Adding the type "text/plain" to a script is used to indicate to the browser that it should not execute the script, but should precisely treat it as normal text.
So until the analytical cookies are accepted the Matomo script is not executed, we do not notice any slowdown and in the waterfall and we do not see any calls to Matomo.
Once we accept the cookies, however, the call to Matomo starts, because the cookie plugin changes the type to:
In this case keep in mind that the visits you see on Matomo are not the actual visits, but are the visits of those users who have decided to accept your analytical cookies.
Configure Matomo to be faster
How do you improve Matomo's performance?
There are several tricks that can help us.
Disable real-time reports
By default, Matomo generates reports in real time.
The first thing to do, then, when you are using the tool on a large site is to change the frequency of reports and turn off the real-time ones.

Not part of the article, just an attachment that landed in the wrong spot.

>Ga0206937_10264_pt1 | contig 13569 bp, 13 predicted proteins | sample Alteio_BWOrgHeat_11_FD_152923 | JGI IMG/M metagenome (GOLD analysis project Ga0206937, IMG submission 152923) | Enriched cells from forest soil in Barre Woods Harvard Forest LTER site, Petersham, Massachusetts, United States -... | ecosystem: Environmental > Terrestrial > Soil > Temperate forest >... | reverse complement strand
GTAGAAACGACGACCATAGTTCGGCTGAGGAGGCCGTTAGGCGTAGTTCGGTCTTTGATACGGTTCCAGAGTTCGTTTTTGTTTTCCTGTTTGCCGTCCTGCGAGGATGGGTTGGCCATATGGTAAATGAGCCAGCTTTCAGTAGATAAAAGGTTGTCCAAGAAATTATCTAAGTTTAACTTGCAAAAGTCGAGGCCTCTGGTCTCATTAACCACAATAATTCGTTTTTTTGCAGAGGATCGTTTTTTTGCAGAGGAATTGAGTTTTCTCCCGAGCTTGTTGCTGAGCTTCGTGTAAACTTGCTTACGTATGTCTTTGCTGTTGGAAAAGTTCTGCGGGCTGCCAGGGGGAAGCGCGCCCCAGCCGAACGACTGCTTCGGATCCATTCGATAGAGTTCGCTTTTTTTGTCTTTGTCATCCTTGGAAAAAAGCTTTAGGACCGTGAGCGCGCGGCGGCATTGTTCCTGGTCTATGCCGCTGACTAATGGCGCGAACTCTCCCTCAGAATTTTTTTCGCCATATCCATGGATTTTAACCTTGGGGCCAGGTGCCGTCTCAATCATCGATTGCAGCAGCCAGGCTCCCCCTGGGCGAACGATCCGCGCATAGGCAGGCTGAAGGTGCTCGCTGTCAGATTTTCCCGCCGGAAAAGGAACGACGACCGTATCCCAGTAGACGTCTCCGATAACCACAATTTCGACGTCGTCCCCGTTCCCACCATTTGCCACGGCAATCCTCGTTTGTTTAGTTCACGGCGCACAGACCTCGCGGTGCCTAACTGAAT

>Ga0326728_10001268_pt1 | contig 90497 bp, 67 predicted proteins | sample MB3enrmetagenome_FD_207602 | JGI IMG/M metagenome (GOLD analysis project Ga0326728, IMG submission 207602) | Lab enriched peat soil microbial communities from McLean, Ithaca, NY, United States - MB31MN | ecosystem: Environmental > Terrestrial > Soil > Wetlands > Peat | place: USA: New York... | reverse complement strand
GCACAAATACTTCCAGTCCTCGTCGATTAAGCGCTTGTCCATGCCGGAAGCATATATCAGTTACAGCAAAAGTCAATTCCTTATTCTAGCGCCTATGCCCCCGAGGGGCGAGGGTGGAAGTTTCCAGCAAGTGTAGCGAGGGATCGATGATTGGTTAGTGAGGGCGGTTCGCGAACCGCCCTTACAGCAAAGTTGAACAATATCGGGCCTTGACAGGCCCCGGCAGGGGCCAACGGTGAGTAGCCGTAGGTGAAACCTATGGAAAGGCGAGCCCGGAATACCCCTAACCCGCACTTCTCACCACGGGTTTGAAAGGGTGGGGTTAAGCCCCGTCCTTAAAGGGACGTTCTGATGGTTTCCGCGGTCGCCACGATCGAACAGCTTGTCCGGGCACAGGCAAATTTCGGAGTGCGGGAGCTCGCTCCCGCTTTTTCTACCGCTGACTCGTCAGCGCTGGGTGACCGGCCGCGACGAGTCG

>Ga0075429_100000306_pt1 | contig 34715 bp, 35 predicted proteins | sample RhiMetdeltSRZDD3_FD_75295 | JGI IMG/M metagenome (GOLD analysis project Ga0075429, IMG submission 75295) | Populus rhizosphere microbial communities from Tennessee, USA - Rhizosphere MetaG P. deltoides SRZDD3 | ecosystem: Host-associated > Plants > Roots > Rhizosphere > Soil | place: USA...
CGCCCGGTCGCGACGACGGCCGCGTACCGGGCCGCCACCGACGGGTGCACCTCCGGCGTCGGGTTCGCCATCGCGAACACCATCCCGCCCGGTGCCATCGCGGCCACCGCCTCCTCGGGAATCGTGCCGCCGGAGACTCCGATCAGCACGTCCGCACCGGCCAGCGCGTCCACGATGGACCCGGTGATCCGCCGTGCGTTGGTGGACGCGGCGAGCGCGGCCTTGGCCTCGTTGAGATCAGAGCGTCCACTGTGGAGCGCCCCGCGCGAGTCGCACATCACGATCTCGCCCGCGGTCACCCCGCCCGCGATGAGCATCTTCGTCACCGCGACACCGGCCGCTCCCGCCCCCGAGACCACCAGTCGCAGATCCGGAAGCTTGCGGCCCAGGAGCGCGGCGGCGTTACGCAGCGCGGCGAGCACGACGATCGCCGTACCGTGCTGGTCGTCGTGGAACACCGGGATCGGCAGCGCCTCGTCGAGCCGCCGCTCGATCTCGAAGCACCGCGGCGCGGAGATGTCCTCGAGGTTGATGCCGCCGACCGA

To do this we simply set a cron job (for example, from cPanel) so that reports are generated at set intervals, for example, every 1 or 6 hours.
Take a look at the FAQ if you want to read the procedure in detail.
Update Matomo to the latest version
It is important to keep Matomo updated to the latest version.
In fact, when a new update is released, changes may be made to the SQL schema, i.e., the structure of the database.
These changes are also introduced to improve the performance of Matomo.
Ideal server configuration
To prevent Matomo from slowing down the site, certain requirements are recommended.
RAM: the recommended minimum is 1GB.